If you want to see an animal that has proven able to adapt again and again, look no further than the unassuming lizards known as anoles. There are 414 species of lizard classified in the genus Anolis, making it among the most species-rich known to science. Dozens of these species are found only in Cuba.
“The island of Cuba is so large, it acts as a miniature continent,” says Chris Raxworthy, co-curator of ¡Cuba! and curator-in-charge of the Department of Herpetology. “Evolution there has produced a lot of species that can’t be found anywhere else in the world.”
Many of these lizards, however, do have doppelgångers on neighboring islands like Jamaica and Puerto Rico. But despite appearances, these doubles are often not closely related to one another. That’s because anoles have ecomorphs—groups of species that share physical features and behaviors because they have adapted, often independently, to similar ecological niches.
Behind these legions of lookalikes is an evolutionary process called adaptive radiation, which has played out each time anoles landed on a new island. When the first anoles arrived in a new place, they headed for the trees, which hosted smaller microhabitats at the ground, at the top, and in between, on trunks and twigs. The original species evolved over time into several, each adapting to their own distinct niche.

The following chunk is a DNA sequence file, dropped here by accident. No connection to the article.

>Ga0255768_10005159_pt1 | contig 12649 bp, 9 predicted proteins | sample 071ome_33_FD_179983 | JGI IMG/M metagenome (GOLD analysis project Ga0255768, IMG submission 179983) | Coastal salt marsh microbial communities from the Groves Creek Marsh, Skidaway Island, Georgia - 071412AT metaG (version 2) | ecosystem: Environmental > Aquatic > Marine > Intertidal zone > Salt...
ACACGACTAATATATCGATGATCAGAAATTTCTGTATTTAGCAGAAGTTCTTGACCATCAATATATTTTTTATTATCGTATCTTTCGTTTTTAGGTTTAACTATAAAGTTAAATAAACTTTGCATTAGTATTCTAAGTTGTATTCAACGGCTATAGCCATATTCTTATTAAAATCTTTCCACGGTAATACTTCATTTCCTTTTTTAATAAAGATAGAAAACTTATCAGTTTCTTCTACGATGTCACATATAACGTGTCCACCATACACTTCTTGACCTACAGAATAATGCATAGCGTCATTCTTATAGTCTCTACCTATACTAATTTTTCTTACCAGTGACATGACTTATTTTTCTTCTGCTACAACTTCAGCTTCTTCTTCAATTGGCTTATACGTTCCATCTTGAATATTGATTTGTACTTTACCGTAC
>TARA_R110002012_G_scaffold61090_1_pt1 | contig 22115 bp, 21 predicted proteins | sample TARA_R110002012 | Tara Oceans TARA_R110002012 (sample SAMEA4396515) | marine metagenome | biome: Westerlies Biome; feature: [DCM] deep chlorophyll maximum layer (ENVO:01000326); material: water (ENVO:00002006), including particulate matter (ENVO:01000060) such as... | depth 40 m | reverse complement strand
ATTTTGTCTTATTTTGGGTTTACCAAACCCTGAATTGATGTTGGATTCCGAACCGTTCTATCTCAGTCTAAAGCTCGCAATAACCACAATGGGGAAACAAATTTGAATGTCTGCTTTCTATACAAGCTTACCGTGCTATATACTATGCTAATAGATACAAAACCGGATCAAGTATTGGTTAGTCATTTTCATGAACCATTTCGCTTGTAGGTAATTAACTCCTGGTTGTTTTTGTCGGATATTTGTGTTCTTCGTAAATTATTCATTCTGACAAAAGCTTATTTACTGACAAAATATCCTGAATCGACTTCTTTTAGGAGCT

In Cuba, large knight anoles live in the crowns of trees, where they dine on fruits as well as on animals like tarantulas, geckos, and even small mammals and birds. Smaller brown anoles meanwhile, live, where the tree trunk meets the ground, preying on small insects.
The different habitats anoles occupy also affect their behavior. When a knight anole feels threatened, it will skitter away; brown anoles, accustomed to blending in with their surroundings, are more likely to freeze.
Despite their diversity, there is one trait common to every anole species—each has a dewlap, a fold of skin beneath their neck that they can extend and retract. Dewlaps are usually a different color than the rest of the lizard’s body, and their display may be used to attract mates, scare off intruders barging into their territory, and possibly for other purposes.
Learn more about amazing Cuban wildlife in the special exhibition ¡Cuba!, now open to the public and free for Members.
A version of this story originally appeared in the Summer 2016 issue of Rotunda, the Member magazine.
AMNH, American Museum of Natural History
December 9, 2016